I also don't believe anyone will run a truck fast enough and long enough to hurt the transmission. I would have to see some tests showing what output shaft speed causes cavitation, and what is cavitating?


These trucks will make power above 3700 rpms, but they need the proper fuel to do so.


Remember that when you raise the rev limiter, the only time you see extra revs, is when you force it and hold it in a gear, and when you run excessice mph in 5th gear. So ask yourself how often will I be above 3200rpms?


ALso another thing to consider is if your truck starts shifting at above 3200 more than likely your clutches are going south.





QUad
 

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"I also don't believe anyone will run a truck fast enough and long enough to hurt the transmission"


"ALso another thing to consider is if your truck starts shifting at above 3200 more than likely your clutches are going south"


Quad


So what your saying here is that if the transmission is shifting above 3200 you've hurt the transmission and it will need to be rebuilt. I believe that means people have already been hurting the transmission! Also you have failed to event look at the backpressure issues.


What I'm trying to do is warn people if you want to raise the rev limiter it's your choice but be ready to reach into your pocket book to pay for the results. This wouldn't be a GM warrenty item!
 

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I am not saying the transmission needs to be rebuilt at all. Actually I have seen trannies with glazed clutches go more than 50,000 miles without any problems. If you apply more than 110hp in most cases the clutches will slip. That doesn't mean rebuild your tranny, unless you want more power.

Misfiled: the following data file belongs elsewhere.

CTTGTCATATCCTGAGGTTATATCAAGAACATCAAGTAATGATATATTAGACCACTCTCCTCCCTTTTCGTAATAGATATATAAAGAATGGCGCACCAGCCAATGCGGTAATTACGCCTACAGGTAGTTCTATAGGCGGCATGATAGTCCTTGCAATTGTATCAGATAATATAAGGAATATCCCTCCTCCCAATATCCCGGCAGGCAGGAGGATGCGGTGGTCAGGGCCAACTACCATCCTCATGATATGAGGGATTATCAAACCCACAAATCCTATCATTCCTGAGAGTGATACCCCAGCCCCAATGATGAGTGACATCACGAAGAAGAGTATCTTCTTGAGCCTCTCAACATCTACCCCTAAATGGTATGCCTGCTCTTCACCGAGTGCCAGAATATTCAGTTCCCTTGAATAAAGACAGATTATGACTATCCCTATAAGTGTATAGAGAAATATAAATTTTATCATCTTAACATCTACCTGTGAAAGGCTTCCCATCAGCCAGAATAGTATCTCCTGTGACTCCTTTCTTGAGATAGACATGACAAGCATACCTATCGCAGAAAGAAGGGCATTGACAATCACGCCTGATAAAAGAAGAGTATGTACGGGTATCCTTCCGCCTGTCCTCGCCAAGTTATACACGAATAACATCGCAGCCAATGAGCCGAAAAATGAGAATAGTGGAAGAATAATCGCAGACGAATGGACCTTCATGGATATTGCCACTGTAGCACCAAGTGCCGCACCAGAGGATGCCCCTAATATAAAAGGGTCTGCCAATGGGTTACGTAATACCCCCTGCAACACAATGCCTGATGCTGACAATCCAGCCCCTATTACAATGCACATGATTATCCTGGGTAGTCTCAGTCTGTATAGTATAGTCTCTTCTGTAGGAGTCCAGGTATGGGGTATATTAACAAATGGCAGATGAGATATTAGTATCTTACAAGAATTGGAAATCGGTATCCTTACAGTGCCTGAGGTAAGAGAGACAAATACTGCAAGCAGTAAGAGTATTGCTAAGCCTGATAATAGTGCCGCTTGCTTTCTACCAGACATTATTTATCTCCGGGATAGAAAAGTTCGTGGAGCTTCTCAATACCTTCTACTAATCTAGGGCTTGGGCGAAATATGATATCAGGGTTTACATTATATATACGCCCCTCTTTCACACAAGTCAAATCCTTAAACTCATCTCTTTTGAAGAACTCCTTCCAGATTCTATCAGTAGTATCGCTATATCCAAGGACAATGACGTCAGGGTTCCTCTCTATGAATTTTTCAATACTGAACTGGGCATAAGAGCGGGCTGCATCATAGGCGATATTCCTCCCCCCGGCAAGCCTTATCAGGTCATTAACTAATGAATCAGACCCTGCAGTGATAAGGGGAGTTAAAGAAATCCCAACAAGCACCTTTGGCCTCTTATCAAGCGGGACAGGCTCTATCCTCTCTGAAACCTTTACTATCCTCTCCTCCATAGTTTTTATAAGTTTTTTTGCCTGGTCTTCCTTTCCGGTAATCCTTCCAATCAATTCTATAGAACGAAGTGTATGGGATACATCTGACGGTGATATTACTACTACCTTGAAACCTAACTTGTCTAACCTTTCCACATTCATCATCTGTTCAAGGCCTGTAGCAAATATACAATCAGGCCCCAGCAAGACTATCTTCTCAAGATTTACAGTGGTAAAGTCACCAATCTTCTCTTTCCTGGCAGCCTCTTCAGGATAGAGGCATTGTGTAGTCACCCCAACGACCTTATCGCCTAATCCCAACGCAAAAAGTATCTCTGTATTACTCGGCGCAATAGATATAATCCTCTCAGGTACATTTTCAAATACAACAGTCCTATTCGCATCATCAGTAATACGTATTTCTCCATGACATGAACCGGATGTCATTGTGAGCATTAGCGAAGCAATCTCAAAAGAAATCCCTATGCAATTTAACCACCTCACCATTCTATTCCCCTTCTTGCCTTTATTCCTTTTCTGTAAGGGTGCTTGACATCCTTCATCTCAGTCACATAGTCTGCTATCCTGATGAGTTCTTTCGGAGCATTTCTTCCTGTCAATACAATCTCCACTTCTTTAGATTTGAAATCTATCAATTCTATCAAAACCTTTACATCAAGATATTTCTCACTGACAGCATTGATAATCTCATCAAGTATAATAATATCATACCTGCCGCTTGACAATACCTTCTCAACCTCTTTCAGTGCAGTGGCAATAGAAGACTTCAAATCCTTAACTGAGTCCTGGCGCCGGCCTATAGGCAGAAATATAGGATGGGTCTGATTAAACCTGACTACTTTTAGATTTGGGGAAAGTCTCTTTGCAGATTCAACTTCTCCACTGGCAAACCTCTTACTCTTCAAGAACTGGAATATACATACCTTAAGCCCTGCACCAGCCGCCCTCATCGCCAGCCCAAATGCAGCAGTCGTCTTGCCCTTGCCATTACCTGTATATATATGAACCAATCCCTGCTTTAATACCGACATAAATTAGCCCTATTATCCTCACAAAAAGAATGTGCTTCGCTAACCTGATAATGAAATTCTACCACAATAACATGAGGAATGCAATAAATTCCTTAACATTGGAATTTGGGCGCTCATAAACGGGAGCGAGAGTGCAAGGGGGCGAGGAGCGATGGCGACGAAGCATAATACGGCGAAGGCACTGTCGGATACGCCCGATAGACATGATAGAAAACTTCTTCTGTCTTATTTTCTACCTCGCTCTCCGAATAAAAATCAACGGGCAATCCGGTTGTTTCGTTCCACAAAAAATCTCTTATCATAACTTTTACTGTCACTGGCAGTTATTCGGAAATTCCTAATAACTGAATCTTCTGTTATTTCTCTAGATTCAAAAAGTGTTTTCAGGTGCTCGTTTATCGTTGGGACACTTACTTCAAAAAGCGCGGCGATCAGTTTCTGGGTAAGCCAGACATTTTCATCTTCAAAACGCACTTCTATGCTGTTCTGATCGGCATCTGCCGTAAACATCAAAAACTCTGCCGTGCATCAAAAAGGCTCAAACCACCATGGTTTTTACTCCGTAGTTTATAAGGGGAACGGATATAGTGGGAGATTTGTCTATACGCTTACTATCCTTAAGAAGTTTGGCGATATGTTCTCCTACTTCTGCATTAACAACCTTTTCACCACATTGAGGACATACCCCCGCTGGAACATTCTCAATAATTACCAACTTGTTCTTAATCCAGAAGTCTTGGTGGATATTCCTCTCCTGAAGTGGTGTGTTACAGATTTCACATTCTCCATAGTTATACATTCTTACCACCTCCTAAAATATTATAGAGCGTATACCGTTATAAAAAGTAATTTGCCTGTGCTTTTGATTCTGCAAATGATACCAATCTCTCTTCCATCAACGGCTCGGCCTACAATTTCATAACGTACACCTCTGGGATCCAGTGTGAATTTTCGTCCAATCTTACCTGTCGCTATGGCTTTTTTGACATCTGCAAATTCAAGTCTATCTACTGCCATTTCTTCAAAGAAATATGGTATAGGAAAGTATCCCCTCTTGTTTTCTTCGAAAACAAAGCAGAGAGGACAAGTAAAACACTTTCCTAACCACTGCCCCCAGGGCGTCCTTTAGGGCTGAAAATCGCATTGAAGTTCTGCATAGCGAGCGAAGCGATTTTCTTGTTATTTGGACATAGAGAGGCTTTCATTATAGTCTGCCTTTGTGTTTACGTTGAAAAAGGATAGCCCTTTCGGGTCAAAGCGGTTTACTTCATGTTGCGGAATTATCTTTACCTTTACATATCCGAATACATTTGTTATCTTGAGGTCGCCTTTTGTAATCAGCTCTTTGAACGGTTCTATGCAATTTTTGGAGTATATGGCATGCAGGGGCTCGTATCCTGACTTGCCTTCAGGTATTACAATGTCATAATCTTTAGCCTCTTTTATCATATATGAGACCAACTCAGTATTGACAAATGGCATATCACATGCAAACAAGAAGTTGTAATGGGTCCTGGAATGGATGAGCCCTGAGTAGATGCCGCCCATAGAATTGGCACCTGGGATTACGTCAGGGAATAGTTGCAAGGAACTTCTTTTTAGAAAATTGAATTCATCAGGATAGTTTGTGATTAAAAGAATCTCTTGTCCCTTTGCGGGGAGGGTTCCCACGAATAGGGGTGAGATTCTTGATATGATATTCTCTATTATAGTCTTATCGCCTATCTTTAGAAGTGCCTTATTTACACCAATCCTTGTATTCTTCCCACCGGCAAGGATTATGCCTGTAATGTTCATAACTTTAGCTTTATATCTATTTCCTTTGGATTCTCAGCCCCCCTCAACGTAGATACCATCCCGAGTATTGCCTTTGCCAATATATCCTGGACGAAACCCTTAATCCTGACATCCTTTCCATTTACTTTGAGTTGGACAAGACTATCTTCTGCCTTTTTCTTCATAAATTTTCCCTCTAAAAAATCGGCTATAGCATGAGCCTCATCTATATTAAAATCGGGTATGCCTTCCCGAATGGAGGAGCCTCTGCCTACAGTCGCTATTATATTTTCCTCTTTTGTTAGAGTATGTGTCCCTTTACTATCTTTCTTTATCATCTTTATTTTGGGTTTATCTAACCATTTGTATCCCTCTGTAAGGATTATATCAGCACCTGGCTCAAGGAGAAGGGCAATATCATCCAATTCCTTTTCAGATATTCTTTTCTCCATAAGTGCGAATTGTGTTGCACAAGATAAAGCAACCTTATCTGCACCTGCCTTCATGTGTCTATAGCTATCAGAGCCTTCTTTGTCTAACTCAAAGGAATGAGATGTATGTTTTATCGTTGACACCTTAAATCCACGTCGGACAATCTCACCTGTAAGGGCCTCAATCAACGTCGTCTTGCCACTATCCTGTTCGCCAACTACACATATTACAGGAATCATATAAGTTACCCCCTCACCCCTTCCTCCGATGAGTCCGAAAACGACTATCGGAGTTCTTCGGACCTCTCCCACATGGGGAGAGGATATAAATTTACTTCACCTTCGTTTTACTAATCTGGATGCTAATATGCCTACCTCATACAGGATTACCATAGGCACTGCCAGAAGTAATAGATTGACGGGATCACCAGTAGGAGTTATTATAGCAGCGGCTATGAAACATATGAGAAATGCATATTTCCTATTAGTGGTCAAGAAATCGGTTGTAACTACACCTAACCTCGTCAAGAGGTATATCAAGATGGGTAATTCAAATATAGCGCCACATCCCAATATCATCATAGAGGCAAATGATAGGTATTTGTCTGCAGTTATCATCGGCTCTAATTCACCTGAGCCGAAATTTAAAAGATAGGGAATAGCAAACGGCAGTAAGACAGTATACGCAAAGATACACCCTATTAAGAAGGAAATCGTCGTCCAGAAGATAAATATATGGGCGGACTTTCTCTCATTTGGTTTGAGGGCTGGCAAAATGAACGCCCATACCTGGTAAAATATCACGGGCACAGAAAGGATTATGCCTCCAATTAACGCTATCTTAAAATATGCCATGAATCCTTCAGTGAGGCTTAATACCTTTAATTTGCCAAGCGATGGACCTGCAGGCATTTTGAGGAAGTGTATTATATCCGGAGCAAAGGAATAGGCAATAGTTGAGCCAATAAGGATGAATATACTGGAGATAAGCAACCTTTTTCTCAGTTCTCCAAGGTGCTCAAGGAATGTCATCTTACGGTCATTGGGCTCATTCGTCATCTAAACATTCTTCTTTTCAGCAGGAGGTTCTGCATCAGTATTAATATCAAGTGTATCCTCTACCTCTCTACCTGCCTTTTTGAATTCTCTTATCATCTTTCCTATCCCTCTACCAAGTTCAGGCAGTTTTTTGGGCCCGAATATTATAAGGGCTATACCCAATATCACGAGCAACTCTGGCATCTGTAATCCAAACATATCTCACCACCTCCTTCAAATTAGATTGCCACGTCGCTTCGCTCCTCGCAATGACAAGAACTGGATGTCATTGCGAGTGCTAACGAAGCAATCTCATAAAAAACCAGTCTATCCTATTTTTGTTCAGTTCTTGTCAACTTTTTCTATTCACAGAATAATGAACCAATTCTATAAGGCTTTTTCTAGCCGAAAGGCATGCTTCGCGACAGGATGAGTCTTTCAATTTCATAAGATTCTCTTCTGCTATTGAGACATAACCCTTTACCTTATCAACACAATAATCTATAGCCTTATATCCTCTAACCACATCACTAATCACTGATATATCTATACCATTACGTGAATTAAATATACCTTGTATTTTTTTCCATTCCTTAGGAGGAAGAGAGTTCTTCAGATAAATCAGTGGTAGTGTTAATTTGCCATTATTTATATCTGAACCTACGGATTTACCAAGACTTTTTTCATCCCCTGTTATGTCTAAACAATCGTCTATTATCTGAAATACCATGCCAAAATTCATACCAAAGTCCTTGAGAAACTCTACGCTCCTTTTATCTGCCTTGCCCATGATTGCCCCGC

You are correct there are a lot of hurt trannies out there. Some of our bigger tuners have hurt them, the Juice has hurt plent, the Hot juice, and I am sure you have. The fix is either back the power off, or buy a new one.


I have not failed to look at back pressure issues. Actually I know exact ratios for a given boost number, as well as a number for every cylinder. Yes they have a lot of backpressure, but its not as bad as you think until you make stupid power. We will have a fix for the backpressure issue in the near future.





Anytime someone mods a truck, especially if the go with higher hp, they are assuming somewhat of a risk. I really do not think that rpm will make any difference, unless it is abused. Lets face it, the only way to run much above 3700 rpm's would be to put the truck in a low gear and mat the pedal and not lift off. Do you really think people are going to be doing this for anything longer thana few seconds? I think there are much easier ways of breaking this motor than a few extra rpm's for a few seconds at a time. At that I am not sure there is enough fuel available to even hurt the motor with rpm's. Have you ever blown one up? I haven't.





Quad
 

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Quad





That's where we disagree! If the transmission is sliping the clutches, you've already hurt it and it's down hill from there. How would one fix it unless you rebuild the transmission. That's the reason we've done all the research and helped develop all the fixes, we don't need unhappy customers. The back pressures are out of hand at much over 120 Hp unless the exhaust has been replaced and that then moves the point to about 150 Hp! So if you call 150 Hp stupid power we agree but if you don't we disagree again. As far as going over 3700 it gets done by the guys truck pulling and that's the worst possible case! Full load at 3700 will hurt pieces unless major modifications have been made! Yes, you can get away with it for awhile but it will catch up with you after awhile.